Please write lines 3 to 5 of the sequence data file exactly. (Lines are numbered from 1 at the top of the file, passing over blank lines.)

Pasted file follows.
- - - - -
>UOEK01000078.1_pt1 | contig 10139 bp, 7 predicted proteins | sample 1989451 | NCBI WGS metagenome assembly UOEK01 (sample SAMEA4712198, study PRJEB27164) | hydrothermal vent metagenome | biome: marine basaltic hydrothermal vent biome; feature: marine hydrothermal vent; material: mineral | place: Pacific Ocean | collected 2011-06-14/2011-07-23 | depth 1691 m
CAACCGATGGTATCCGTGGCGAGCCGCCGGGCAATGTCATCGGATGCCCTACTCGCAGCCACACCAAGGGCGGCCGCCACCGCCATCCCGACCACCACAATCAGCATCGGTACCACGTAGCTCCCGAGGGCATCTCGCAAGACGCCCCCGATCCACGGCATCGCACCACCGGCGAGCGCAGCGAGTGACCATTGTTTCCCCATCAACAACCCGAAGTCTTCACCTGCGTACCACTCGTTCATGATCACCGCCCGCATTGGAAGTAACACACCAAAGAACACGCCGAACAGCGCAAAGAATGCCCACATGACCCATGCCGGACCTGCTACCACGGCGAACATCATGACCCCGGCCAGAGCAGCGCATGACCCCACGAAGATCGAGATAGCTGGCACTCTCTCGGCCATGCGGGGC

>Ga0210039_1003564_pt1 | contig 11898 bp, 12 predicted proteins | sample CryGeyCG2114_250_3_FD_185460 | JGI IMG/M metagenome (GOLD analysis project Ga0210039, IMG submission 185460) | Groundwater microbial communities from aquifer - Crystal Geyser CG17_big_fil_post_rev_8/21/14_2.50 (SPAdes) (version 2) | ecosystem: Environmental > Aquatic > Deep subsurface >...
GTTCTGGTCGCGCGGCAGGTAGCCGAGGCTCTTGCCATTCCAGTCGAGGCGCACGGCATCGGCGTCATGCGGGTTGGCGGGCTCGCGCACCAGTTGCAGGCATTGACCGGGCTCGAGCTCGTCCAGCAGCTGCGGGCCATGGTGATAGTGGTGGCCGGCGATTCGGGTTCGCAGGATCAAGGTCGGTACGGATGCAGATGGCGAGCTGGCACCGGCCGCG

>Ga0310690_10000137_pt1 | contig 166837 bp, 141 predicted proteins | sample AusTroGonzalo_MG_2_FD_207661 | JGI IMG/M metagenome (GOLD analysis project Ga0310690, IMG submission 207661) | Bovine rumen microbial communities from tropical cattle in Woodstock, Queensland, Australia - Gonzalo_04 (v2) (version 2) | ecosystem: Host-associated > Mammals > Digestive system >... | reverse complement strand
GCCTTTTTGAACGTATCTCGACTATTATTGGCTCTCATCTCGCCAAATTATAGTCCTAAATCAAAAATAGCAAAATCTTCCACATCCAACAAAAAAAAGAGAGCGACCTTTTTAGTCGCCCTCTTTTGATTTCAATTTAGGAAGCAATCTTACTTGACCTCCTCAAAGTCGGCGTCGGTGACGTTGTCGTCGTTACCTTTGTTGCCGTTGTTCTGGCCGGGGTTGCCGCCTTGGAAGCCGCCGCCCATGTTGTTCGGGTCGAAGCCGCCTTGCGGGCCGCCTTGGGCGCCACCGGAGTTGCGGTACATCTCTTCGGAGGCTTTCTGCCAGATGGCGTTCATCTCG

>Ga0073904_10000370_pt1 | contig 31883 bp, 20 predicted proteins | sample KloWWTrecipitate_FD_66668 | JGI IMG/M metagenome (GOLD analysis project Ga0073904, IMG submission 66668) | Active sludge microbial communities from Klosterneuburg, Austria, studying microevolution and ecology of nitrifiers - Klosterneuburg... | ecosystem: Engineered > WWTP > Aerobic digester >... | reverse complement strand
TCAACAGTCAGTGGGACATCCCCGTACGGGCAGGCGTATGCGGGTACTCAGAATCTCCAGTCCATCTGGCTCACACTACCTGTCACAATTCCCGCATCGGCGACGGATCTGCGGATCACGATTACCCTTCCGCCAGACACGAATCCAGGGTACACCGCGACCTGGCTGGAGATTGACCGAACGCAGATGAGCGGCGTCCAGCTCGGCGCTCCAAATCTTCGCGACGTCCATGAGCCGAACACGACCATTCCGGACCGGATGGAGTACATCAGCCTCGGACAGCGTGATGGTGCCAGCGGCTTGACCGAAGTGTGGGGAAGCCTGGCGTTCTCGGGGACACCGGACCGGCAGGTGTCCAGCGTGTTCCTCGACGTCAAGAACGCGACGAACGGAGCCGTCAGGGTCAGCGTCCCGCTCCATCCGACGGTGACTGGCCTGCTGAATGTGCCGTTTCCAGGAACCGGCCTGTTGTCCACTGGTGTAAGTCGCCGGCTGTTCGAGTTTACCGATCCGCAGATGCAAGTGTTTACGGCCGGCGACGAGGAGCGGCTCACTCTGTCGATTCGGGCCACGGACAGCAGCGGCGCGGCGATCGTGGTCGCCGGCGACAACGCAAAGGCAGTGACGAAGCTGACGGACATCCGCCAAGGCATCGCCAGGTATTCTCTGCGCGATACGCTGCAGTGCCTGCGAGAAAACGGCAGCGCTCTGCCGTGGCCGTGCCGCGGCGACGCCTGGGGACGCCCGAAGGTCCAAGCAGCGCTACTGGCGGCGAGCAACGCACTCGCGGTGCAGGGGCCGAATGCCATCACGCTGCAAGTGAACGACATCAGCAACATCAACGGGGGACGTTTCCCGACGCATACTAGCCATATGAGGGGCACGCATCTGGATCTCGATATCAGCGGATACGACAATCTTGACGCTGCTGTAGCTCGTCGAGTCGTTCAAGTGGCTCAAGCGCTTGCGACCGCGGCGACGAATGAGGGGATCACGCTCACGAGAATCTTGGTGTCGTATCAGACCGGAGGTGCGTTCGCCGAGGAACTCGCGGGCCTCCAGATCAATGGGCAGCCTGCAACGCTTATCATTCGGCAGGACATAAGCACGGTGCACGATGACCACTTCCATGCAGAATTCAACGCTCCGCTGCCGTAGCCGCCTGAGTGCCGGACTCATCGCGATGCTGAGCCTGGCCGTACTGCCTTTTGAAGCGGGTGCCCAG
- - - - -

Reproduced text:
>Ga0210039_1003564_pt1 | contig 11898 bp, 12 predicted proteins | sample CryGeyCG2114_250_3_FD_185460 | JGI IMG/M metagenome (GOLD analysis project Ga0210039, IMG submission 185460) | Groundwater microbial communities from aquifer - Crystal Geyser CG17_big_fil_post_rev_8/21/14_2.50 (SPAdes) (version 2) | ecosystem: Environmental > Aquatic > Deep subsurface >...
GTTCTGGTCGCGCGGCAGGTAGCCGAGGCTCTTGCCATTCCAGTCGAGGCGCACGGCATCGGCGTCATGCGGGTTGGCGGGCTCGCGCACCAGTTGCAGGCATTGACCGGGCTCGAGCTCGTCCAGCAGCTGCGGGCCATGGTGATAGTGGTGGCCGGCGATTCGGGTTCGCAGGATCAAGGTCGGTACGGATGCAGATGGCGAGCTGGCACCGGCCGCG

>Ga0310690_10000137_pt1 | contig 166837 bp, 141 predicted proteins | sample AusTroGonzalo_MG_2_FD_207661 | JGI IMG/M metagenome (GOLD analysis project Ga0310690, IMG submission 207661) | Bovine rumen microbial communities from tropical cattle in Woodstock, Queensland, Australia - Gonzalo_04 (v2) (version 2) | ecosystem: Host-associated > Mammals > Digestive system >... | reverse complement strand